You have to remember that from the time I was seven years old my life was study, practice and recitals. My parents had big dreams for their child prodigy, and those dreams required a very structured life of school, music lessons, practice, performance, sleep. I had no life outside of that cycle, and very few friends. And as you know, the French have very definite ideas of how one should behave in public, so I lived a very structured life inside a culture of many expectations. When I received offers to study in America, my parents were very resistant but I stood my ground and they finally allowed it. They wanted me to go to Julliard but I did not want to live in the snow and San Francisco had always seemed a magical place to me. And that was the first step, wasn’t it—to defy your parents? I came to a place where people my age had decided enough was enough and they wanted to be free from all the rules and explore new things. Although I admit I was appalled at the lack of hygiene, I embraced the spirit of the times and let myself revel in the celebration of new ideas, of new ways of relating to each other and to the world. The music was very important because it was the antithesis of all I had learned: it had no specific destination, no preconceived notions. Yes, I did drugs with all the rest but never to excess; I still had a sense of self-discipline and judgment that many of my new friends lacked—they wanted to gorge themselves on the experience, for they had been starved for so long. But you must remember it was about much more than drugs—it was an attempt to replace the old, dead world with a new one that embraced life; to replace tired ideas with fresh ideas; to replace social exploitation with social justice; to replace war with peace; to explore any path you chose. It was a very wonderful, very exciting time to be alive.

 *****

In the tradition of breaking free from parental paradigms, I developed into a Summer of Love skeptic, and except for Surrealistic Pillow, I have tried to avoid reviewing albums classified as psychedelic. Although I’ve always found 60’s history exciting and endlessly interesting—and I have yearned to live in an era characterized as groundbreaking and defiant—I’ve never been impressed with hard-core psychedelic music. Given the abundance of 60’s reviews I’ve done, I obviously adore several albums from the 1966-69 period, many of which are timeless masterpieces that reflect psychedelic influences. But the permissiveness of the times often threw aesthetic judgment to the winds, allowing dozens of lame bands to make several very bad records during that period. It wasn’t just a time of unlimited experimentation, it was a time of unlimited and often stupid experimentation by people who had no business calling themselves musicians. There are more “you had to be there” records (or “you had to be stoned” records) from that period than any other, and much of the music, the literature and even the humor is lost on people like me who grew up in the 90’s. I could never get into Richard Brautigan or Ken Kesey, and try as he might, my father has never been able to get me to crack a smile when he plays The Firesign Theater for me. I’ve also noticed that current reviews of psychedelic albums—both professional and fan reviews—are seriously over-the-top in their praise: all the artists are either “legendary” or “immortal” and all the albums were the greatest fucking advance in human evolution since group sex. That kind of blind love always brings out the skeptic in me, which is never far from the surface anyway.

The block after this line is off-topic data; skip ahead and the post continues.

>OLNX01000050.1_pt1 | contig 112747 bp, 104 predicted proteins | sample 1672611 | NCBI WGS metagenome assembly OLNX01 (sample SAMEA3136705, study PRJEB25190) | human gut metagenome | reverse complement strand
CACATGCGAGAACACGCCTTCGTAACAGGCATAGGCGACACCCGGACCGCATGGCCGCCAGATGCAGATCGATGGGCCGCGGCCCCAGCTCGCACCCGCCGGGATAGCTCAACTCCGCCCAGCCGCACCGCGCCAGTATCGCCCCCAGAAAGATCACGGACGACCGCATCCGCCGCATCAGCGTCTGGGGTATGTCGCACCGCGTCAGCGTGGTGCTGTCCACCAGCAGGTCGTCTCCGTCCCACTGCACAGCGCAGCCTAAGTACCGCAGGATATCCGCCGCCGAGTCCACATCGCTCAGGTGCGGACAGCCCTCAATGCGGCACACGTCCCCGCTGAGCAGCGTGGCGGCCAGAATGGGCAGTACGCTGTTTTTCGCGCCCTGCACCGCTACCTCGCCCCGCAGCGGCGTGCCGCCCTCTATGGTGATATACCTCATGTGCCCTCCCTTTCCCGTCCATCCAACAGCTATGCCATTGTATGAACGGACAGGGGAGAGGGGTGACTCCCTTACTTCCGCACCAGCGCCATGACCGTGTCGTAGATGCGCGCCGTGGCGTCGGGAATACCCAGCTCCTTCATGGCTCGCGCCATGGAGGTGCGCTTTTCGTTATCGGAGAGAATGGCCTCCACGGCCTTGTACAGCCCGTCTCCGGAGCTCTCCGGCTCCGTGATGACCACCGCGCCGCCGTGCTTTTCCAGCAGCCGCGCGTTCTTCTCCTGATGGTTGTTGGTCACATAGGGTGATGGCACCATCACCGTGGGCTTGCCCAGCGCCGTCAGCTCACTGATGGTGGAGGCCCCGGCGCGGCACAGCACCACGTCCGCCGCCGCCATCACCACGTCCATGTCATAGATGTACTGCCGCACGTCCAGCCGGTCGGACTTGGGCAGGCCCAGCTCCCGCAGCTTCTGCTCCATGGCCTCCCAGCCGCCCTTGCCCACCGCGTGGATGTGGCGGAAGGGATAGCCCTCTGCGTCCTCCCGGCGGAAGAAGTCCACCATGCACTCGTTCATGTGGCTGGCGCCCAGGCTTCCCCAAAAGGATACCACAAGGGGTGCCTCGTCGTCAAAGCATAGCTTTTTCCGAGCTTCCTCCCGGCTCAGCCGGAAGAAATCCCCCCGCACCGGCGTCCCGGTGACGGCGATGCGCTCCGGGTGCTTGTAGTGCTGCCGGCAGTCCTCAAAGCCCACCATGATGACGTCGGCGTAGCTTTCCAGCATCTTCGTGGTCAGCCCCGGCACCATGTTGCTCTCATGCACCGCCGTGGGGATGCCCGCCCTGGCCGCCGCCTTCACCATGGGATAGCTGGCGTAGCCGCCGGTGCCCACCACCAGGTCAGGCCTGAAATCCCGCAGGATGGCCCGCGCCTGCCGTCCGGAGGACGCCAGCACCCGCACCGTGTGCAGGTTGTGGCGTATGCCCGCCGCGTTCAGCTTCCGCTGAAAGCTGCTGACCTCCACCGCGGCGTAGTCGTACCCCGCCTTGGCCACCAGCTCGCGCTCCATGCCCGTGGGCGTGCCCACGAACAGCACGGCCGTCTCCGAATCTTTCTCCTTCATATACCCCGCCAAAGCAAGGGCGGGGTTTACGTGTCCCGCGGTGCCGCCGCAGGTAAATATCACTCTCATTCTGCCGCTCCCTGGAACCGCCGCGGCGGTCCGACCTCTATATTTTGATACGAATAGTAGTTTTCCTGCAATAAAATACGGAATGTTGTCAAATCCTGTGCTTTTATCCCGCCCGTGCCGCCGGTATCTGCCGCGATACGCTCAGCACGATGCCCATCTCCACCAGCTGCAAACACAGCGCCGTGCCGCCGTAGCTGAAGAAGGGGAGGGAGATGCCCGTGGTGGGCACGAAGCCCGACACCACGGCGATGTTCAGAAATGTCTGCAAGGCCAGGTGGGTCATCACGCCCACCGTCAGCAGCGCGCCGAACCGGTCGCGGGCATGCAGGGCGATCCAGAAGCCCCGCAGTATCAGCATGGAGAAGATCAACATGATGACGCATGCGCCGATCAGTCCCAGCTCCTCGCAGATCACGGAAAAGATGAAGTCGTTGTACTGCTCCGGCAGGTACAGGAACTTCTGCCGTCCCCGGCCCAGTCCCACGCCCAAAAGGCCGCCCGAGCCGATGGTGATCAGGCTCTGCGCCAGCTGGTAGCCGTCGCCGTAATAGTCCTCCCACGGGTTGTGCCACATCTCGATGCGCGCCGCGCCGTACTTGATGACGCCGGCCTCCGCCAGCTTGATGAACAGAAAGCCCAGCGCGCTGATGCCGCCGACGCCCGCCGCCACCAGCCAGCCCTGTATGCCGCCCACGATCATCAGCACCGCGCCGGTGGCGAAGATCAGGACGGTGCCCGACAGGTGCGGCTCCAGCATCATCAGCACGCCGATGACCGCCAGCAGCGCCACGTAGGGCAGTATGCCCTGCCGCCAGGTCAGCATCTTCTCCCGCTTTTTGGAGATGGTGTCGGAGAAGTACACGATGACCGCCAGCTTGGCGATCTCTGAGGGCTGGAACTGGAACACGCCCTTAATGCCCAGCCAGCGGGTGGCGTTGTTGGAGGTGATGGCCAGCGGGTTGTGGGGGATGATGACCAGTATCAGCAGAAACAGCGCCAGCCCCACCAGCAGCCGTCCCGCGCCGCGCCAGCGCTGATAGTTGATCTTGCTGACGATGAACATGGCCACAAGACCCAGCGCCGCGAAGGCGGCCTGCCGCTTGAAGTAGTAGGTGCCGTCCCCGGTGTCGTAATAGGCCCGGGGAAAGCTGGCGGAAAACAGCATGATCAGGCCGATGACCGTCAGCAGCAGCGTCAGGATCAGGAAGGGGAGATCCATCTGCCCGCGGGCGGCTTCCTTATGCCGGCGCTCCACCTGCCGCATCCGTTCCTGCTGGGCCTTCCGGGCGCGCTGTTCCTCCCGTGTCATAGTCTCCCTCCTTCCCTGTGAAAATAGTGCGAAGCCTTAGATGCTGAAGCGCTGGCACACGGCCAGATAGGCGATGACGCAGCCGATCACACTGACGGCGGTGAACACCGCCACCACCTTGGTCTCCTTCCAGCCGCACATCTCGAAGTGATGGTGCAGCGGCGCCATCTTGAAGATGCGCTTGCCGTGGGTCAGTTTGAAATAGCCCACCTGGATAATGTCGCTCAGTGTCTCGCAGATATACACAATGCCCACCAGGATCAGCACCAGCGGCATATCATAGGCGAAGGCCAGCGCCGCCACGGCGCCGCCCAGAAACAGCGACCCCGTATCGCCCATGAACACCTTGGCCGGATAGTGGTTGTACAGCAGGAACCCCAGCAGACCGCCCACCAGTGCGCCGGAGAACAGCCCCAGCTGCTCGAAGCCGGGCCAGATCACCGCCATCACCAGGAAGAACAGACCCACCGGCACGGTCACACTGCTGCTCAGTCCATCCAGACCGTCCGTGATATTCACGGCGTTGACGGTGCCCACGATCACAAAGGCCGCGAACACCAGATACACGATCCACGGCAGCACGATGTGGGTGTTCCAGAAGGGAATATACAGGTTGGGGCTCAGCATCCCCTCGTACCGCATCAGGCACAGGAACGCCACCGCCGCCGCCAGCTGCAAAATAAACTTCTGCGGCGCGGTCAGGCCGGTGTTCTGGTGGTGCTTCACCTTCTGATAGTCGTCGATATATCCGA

Still, I love a challenge, so I’ve decided to temper my skepticism and take a virtual acid trip this summer to challenge my perceptions about psychedelic music, now that it seems to be enjoying a sort of resurgence. I screened something like forty albums and narrowed the list to seventeen that I suspect have some kind of value. I will admit up front that there are several albums on this list that I thought were positively dreadful during my screening, but I chose them because of historical significance or because they demonstrated something about the period that I felt I had to capture. I’m even including artists from my no-fly list like Janis Joplin. We’ll see if my standard three-full-spins changes any of my unfavorable opinions.

Here is the full series:  the albums I reviewed, in chronological order:

Wow! I’m creating my own Summer of Love here! Hope you join me on the trip!

GO TO THE FIRST POST IN THE SERIES: PART ONE BY THE WEST COAST POP ART EXPERIMENTAL BAND